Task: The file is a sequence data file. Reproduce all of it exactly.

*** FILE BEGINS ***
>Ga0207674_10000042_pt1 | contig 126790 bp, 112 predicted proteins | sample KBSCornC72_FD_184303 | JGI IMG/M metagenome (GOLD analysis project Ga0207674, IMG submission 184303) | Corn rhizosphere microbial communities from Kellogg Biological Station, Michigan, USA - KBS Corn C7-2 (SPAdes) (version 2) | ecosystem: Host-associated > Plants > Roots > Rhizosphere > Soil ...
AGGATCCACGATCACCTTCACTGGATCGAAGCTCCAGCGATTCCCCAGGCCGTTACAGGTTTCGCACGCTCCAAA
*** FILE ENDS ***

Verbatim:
>Ga0207674_10000042_pt1 | contig 126790 bp, 112 predicted proteins | sample KBSCornC72_FD_184303 | JGI IMG/M metagenome (GOLD analysis project Ga0207674, IMG submission 184303) | Corn rhizosphere microbial communities from Kellogg Biological Station, Michigan, USA - KBS Corn C7-2 (SPAdes) (version 2) | ecosystem: Host-associated > Plants > Roots > Rhizosphere > Soil ...
AGGATCCACGATCACCTTCACTGGATCGAAGCTCCAGCGATTCCCCAGGCCGTTACAGGTTTCGCACGCTCCAAA